ACOSTA: The Obamacare fiasco has damaged the president's image. A new Quinnipiac Poll finds just 39 percent approve of the job he's doing. What's worse, 52 percent say they don't think the president is honest and trustworthy, his lowest numbers ever in that poll in both categories.

LARRY SUMMERS, FORMER DIRECTOR, NATIONAL ECONOMIC COUNCIL: He is angry. He is right to be angry. He was not well-served by his colleagues in the administration.

ACOSTA: Former administration official, Larry Summers, told CNN's Erin Burnett the president and White House have learned some important Obamacare lessons the hard way.

SUMMERS: You need experts, you need to trust, but even more, you need to verify, you can't go rushing the schedule when you get behind. Or you end up making more errors.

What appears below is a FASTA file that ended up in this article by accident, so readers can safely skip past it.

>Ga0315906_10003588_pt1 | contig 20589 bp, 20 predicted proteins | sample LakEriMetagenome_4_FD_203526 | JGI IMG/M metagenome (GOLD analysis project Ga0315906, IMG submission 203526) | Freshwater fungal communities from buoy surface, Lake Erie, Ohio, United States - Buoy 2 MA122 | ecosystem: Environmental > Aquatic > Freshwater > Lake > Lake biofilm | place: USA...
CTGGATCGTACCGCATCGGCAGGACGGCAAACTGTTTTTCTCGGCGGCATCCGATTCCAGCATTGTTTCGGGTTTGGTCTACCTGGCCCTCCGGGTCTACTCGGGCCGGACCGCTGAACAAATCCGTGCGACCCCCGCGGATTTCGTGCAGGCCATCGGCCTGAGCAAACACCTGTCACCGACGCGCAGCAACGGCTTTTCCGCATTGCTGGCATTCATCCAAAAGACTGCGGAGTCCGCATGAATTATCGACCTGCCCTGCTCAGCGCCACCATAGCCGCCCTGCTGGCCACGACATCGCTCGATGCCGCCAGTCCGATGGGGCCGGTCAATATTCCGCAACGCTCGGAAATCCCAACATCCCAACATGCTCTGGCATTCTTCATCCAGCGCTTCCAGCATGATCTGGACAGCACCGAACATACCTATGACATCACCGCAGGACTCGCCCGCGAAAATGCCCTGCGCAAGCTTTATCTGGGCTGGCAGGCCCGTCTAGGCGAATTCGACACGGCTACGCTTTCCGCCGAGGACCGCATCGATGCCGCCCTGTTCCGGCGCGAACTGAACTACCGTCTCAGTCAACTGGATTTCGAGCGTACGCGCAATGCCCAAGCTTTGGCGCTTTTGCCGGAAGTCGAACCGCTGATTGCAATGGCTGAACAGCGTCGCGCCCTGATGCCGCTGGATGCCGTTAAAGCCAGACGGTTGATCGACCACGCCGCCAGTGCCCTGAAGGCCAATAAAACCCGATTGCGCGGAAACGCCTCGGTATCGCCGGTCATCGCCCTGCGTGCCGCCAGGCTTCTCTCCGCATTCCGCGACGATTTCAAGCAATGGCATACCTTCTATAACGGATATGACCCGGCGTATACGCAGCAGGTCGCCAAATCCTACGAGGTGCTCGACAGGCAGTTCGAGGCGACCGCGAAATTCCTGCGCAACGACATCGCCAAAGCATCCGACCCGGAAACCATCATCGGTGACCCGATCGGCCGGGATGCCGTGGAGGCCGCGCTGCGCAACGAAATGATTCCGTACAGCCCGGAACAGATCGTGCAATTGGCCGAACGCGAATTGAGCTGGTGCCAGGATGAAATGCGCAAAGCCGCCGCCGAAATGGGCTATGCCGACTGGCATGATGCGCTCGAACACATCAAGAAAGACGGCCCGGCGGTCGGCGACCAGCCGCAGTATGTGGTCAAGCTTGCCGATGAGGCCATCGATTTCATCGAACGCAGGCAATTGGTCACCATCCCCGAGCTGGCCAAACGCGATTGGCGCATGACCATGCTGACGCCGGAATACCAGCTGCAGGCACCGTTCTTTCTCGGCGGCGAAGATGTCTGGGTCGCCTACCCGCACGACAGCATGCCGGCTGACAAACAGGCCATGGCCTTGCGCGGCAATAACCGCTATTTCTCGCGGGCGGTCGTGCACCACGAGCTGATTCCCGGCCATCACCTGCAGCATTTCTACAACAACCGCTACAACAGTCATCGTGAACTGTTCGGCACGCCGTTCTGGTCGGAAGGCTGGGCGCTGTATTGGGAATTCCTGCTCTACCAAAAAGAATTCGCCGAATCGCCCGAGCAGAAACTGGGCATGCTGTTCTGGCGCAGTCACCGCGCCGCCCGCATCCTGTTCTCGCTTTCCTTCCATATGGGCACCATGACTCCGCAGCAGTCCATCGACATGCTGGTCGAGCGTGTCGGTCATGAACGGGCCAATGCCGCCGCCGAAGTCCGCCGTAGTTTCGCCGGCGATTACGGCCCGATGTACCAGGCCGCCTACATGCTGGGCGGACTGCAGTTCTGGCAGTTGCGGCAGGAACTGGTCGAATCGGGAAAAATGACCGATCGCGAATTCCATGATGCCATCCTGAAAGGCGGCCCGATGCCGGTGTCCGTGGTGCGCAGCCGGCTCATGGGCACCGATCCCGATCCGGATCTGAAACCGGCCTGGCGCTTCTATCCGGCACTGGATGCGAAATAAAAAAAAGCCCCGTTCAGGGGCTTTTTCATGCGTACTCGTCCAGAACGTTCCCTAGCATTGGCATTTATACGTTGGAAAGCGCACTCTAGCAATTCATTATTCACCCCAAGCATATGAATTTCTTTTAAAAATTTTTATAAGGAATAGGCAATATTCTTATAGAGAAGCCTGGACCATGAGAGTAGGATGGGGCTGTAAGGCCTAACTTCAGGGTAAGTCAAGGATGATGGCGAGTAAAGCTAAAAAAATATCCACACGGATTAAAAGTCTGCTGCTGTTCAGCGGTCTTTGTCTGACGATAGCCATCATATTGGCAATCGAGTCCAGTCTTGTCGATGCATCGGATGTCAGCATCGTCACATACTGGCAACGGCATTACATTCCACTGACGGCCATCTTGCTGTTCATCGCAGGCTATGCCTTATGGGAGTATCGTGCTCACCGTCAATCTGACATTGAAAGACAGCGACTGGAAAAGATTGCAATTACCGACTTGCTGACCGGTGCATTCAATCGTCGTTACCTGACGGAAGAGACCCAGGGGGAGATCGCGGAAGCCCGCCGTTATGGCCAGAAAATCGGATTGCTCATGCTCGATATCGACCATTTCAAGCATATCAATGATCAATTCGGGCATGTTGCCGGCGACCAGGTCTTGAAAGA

ACOSTA: Jim Acosta, CNN, Washington.


SAMBOLIN: Our thanks to Jim.

And now to the situation in the Philippines. Nearly a week after Super Typhoon Haiyan hit, food, water and medical supplies continue to trickle into the country, as residents desperately search for their loved ones that were lost in the storm. There are reports now of looting. Reports of dentals, as victims try to find what they need to survivor.

The death toll now stands at more than 1,800. Two of them are Americans. But the president of the Philippines tells CNN, the earlier estimates of 10,000 dead are likely too high. That's what he was saying yesterday.

So, let's go live now to CNN's Andrew Stevens. He's in Tacloban.

Andrew, let's talk about the situation here today. We've been seeing these reports that Anderson Cooper has been sharing with us. And there are people who are living in makeshift areas surrounded by their dead loved ones.

So, we're trying to understand -- what is the most immediate need right now for the people there?